People often ask us how did we come up with Lexicum. To answer this question we are posting a series of stories. Each of these was a small step towards starting to work on Lexicum. These stories also illustrate different ways people can use Lexicum. We started with the introduction to Bulgarian and now continue with my (Martin's) first experience of British traditional food - my visit to the fish and chips shop.
Let me start with a bit of background about myself. I've grown up in Bulgaria, but I went to university in Germany. This was on an international programme that attracted students from all over the world. This is where I started having English as the language of both classes and casual conversations. Since then I've been working for a number of international organisations, and more often than not, English was the official language at work. I've worked with people from the US, Canada, Germany and the UK. All this gave me confidence that I am a proficient English speaker and that when five years ago I moved to London I shouldn't have any problems with English. Well, I was wrong and I found it out in my very first days in London.
This happened during my induction at work. My new boss, a very kind lady, and a gourmet-lover, decided to take our entire group to a very old and classical fish and chips restaurant. One might say that this is not exactly the fines of cuisines, but you have to appreciate that it is something very British to people that come to London for the first time.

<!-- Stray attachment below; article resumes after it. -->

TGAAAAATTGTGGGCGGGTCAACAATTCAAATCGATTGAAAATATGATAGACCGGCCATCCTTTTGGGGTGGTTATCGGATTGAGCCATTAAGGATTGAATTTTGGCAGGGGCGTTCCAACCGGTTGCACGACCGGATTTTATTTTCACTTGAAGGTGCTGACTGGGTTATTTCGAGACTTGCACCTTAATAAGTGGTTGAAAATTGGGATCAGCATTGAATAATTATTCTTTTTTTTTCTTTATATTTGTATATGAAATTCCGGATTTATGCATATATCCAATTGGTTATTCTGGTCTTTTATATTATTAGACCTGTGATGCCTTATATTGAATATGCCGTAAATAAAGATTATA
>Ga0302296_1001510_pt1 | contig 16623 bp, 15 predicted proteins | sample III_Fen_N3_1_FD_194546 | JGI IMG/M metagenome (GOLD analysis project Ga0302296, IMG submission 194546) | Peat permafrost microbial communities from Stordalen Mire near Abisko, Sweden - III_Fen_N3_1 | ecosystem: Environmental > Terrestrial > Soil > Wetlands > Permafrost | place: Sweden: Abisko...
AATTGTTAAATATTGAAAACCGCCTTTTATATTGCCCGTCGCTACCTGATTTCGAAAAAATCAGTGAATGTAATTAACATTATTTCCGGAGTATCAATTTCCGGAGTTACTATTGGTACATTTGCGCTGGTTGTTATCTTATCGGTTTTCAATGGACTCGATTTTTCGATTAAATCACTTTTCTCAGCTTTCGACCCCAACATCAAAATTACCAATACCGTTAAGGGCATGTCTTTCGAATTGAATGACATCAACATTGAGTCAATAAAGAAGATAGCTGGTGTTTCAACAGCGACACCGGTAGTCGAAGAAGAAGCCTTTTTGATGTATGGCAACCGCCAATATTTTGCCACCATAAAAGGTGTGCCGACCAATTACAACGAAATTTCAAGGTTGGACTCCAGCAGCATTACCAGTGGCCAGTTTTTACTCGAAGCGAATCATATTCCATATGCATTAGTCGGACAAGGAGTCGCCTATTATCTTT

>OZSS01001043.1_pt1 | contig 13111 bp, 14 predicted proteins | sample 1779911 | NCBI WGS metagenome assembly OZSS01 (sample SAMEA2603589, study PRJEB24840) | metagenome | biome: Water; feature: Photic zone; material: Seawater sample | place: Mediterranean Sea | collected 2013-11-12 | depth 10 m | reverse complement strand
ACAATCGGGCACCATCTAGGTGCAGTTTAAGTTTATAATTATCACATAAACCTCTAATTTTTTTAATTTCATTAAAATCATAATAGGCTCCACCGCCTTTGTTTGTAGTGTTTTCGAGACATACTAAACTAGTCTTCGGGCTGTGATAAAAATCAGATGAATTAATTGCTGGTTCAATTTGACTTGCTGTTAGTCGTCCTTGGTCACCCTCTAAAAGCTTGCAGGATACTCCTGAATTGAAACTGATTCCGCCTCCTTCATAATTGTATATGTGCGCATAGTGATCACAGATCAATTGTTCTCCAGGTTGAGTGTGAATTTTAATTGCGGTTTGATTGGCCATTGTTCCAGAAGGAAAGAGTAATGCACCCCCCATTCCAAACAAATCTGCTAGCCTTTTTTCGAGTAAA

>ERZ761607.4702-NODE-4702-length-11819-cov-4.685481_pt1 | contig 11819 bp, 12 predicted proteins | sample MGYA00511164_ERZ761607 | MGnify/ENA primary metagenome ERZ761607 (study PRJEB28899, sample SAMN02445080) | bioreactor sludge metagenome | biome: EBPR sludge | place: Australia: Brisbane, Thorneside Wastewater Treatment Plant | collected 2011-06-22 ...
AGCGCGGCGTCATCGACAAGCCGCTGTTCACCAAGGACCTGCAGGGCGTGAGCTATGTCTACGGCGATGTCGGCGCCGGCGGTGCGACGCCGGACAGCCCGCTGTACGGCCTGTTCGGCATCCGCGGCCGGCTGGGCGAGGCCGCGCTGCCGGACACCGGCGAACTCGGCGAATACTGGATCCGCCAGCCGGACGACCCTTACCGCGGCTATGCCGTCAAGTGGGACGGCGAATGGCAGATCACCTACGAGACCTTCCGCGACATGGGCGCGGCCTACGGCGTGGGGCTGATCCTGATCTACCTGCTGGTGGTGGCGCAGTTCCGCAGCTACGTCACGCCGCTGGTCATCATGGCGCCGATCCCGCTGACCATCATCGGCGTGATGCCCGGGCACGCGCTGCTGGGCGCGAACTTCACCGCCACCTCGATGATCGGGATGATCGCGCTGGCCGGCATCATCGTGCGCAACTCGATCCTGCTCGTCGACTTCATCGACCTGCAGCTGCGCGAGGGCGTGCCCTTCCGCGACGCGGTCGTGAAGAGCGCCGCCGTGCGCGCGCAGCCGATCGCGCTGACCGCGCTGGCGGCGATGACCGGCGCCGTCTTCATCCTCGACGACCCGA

So we went to the fish restaurant. On the way to the restaurant I was told how people commonly have fish battered and with sides such as mashy peas and tartar sauce. Then they told me that it is typical in England to season fried fish with vinegar, which I found quite strange.
But it got more confusing when it came to choosing the actual fish. I had previously had the Portuguese bacalhau, so the traditional choice of cod didn't sound so exciting to me. I wanted to try something new. This is when I opened the menu and realised that I should have prepared myself. It wasn't the case that I only knew cod. By that time I also knew what herring and haddock are, but I had no clue about hake, plaice, skate or pollock. Those words meant nothing to me and seeing several battered fish lumps didn't help either. I had to order something randomly and do my homework better when I went back home.
This story is only one of many similar experiences I've had. There are whole loads of other topics that have their own vocabulary. This is as true for gardening, fishing or cooking conversation, as it is for professional topics or extreme sports. Now I am convinced that regardless how proficient one might be in a certain language, there are always contexts that one has never encountered and that can be a surprise with loads of new vocabulary. And, of course, this is exactly what Lexicum is made for. Try it now, you will probably need it very soon.